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Showing posts with label Emotet Trojan. Show all posts

Emotet Returns: Here's a Quick Look into new 'Windows Update' attachment

 

Emotet Malware was first discovered by security researchers in the year 2014, but, the threats by Emotet have constantly evolved over the years. At present, the malware is highly active as its developers continue to evolve their strategies, devising more sophisticated tricks and advancements. Recently, it has been noticed to be delivering several malware payloads and is also one of the most active and largest sources of malspam as of now. 
 
The operators behind Emotet are sending spam emails to unsuspected victims to trick them into downloading the malware; botnet has started to employ a new malicious attachment that falsely claims to be a message from Windows Update asking victims to upgrade Microsoft Word. It begins by sending spam email to the victim containing either a download link or a Word document, now when the victim happens to ‘Enable Content’ to let macros run on their system, the Emotet Trojan gets installed. In their previous malspam campaigns, used by the criminals were said to be from Office 365 and Windows 10 Mobile. 
 

How does the malware works? 

 
Once installed, the malware tries to sneak into the victim’s system and acquire personal information and sensitive data. Emotet uses worm-like capabilities that help it spreading itself to other connected PCs. With add-ons to avoid detection by anti-malware software, Emotet has become one of the most expensive and dangerous malware, targeting both governments as well as private sectors. 

The malware keeps updating the way it delivers these malicious attachments as well as their appearances, ensuring prevention against security tools. The subject lines used in a particular malspam campaign are replaced by new ones, the text in the body gets changed and lastly the ‘file attachment type’ and the content of it are timely revised. 
 
Emotet malware has continuously evolved to the levels of technically sophisticated malware that has a major role in the expansion of the cybercrime ecosystem. After a short break, the malware made a comeback with full swing on October 14th and has started a new malspam routine. 
 
Originally discovered as a simple banking Trojan, Emotet’s roots date back to 2014 when it attempted to steal banking credentials from comrpmised machines. As per recent reports, Emotet also delivers third-party payloads such as IcedID, Qbot, The Trick, and Gootkit.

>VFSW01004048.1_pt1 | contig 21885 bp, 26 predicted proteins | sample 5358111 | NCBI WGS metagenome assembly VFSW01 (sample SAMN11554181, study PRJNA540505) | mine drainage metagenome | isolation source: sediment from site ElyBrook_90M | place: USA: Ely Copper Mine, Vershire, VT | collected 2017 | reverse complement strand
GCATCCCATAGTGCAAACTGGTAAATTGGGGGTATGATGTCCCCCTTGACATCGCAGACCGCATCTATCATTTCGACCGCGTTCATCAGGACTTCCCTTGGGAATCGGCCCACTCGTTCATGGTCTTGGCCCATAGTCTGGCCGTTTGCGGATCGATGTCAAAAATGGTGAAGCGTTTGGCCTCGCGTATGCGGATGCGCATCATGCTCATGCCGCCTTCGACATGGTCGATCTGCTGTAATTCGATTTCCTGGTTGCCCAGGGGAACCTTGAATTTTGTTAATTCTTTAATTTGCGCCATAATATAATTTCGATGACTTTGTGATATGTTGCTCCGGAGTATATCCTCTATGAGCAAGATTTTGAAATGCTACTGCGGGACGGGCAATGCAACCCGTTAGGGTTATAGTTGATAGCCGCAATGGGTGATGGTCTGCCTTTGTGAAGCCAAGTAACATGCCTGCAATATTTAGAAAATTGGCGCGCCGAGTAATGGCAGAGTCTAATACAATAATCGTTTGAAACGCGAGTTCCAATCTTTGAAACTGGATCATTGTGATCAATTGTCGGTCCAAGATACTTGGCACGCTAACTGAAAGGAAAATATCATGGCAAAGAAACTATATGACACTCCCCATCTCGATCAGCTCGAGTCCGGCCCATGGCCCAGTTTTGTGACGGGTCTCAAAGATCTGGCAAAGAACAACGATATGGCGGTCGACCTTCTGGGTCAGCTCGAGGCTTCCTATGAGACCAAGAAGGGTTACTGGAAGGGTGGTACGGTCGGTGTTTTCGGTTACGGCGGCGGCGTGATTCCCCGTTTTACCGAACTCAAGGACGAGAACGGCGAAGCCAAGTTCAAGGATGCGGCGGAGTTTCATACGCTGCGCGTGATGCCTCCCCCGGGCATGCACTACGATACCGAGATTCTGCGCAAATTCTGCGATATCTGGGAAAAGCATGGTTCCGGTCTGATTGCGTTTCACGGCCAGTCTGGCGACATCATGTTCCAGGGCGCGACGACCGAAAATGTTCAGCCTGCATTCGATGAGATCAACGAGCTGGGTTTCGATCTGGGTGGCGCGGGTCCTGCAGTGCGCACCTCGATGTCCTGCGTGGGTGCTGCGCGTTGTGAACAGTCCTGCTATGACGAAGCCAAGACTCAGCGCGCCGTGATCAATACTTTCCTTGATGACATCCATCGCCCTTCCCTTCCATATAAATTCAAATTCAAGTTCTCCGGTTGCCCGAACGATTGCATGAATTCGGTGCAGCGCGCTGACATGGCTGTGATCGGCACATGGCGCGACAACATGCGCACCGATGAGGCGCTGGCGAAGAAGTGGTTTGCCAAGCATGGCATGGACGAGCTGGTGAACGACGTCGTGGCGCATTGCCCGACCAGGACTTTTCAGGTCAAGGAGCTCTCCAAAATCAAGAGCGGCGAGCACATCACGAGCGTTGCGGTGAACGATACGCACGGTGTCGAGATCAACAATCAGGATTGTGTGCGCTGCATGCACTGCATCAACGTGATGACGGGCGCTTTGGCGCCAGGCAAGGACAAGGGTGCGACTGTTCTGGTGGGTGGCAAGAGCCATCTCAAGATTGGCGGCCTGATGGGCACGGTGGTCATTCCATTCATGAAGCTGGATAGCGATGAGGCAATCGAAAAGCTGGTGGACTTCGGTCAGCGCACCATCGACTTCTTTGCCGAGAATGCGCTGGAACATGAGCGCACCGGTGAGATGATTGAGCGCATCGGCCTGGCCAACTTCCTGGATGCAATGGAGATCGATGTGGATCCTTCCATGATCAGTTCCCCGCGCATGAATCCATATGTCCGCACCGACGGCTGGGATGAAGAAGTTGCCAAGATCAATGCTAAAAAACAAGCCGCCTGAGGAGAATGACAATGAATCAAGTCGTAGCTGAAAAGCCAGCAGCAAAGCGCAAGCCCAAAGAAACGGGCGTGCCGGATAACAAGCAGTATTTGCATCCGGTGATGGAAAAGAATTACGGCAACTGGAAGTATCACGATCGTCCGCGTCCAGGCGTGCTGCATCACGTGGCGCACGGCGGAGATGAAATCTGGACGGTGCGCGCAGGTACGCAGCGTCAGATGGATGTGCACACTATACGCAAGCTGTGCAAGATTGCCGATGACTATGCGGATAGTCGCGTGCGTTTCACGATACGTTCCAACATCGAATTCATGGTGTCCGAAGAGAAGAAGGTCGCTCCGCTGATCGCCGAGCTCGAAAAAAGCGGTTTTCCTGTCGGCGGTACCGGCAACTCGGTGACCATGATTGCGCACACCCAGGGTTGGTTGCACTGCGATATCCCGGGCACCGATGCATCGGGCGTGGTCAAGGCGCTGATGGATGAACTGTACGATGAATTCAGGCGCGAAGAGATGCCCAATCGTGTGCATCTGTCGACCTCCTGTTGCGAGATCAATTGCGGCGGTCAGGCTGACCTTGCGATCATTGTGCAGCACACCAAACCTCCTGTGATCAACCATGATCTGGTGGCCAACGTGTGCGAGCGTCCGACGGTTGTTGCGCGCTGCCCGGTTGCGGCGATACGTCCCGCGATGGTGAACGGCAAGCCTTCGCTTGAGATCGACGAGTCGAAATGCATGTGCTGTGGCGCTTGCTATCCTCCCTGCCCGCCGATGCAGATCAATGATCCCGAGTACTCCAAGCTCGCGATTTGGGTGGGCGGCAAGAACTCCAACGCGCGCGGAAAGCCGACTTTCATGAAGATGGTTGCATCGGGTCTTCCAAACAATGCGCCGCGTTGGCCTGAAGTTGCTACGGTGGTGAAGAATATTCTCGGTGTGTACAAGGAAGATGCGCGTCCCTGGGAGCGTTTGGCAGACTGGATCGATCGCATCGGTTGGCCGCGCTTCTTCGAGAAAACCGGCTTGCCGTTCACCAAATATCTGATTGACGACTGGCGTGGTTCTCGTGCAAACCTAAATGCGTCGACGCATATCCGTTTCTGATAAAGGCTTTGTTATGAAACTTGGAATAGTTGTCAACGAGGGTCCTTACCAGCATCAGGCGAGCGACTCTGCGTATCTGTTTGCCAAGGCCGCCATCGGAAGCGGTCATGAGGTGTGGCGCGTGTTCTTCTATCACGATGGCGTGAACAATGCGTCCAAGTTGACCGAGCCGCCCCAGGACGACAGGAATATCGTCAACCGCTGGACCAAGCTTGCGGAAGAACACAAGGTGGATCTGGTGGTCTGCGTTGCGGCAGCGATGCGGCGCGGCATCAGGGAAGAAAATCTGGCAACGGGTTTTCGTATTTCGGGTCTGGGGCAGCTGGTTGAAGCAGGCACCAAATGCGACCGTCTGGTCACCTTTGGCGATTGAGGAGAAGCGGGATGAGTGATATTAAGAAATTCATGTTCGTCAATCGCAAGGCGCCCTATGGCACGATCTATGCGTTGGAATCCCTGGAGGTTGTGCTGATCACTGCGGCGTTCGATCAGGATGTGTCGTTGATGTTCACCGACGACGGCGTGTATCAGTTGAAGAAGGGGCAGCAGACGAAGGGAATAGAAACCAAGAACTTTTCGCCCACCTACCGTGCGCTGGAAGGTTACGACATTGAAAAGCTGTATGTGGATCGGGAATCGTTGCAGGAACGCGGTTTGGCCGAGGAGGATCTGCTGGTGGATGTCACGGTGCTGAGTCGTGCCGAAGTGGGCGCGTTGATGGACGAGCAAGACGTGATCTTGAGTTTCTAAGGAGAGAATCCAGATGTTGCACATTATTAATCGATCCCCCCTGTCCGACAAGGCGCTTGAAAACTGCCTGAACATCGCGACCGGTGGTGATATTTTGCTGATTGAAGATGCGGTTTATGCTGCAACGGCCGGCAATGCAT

Emotet Malware Returned with Massive Malspam Campaign


The Emotet authors are popular for capitalizing on trending events and holidays by disseminating customized templates in form of Christmas and Halloween gathering invites, similarly, the malicious gang has started a new campaign taking advantage of the ongoing global pandemic. They are once again spamming corona virus-related emails to U.S businesses.

Earlier this year, in the month of February, the Emotet malware was being spread actively in pandemic ridden countries via COVID-19 themed spam. However, regarding the US businesses, the malware never had the timely chance to attack by exploiting the pandemic, as the virus encapsulated the USA in the month of March. After disappearing in February, Emotet was seen to be back stronger than ever on July 17th, 2020.

Originally designed as a banking malware, Emotet Malware was first discovered by security researchers in the year 2014, but, the threats by Emotet have constantly evolved over the years. It attempts to sneak onto the victim’s system and acquire personal information and sensitive data. Emotet uses worm-like capabilities that help it spreading itself to other connected PCs. With added functionalities to avoid detection by anti-malware software, Emotet has become one of the most expensive and dangerous malware, targeting both governments as well as private sectors. As per recent sources, Emotet also delivers third-party payloads such as IcedID, Qbot, The Trick, and Gootkit.

Emotet has been pushing malspam continually employing the same strategies the authors did in their previous array of attacks. The spam mail consists of an attachment or a link, that on being clicked, launches the Emotet payload. In this particular COVID-19 themed Emotet spam targeting U.S organizations, the malware has been sending an email that appears to be from the ‘California Fire Mechanics’ reaching out with a ‘May Covid-19 update.’ One important thing to note here is that this email is not a template designed by the Emotet authors, but instead, an email stolen from a prior victim and appropriated into the Emotet’s spam campaigns. The malicious attachment linked in this case is titled ‘EG-8777 Medical report COVID-19. Doc’. It makes use of a generic document template that had been used in older campaigns. Once downloaded on the user’s click, the Emotet gets saved to the %UserProfile% folder under a three-digit number (name), such as 745.exe. Upon execution of the same, the user’s computer will become a part of the operation, sending out further infected emails.

While alerting on 17th July, researchers at Microsoft told,“We have so far seen several hundreds of unique attachments and links in tens of thousands of emails in this campaign,”

“The download URLs typically point to compromised websites, characteristic of Emotet operations.” They further wrote.

Emotet expert Joseph Roosen told to BleepingComputer, "So far we have only seen it as part of stolen reply chain emails. We have not seen it as a generic template yet but I am sure it is just around the corner hehe. There was one reply chain I saw yesterday that was sent to 100s of addresses that were referring to the closing of an organization because of COVID-19. I would not be surprised if Ivan is filtering some of those reply chains to focus on ones that are involving COVID-19,"

Botnet Activity Goes Down; Revived Emotet Suffers Hindrances in Operations by A Vigilante Hacker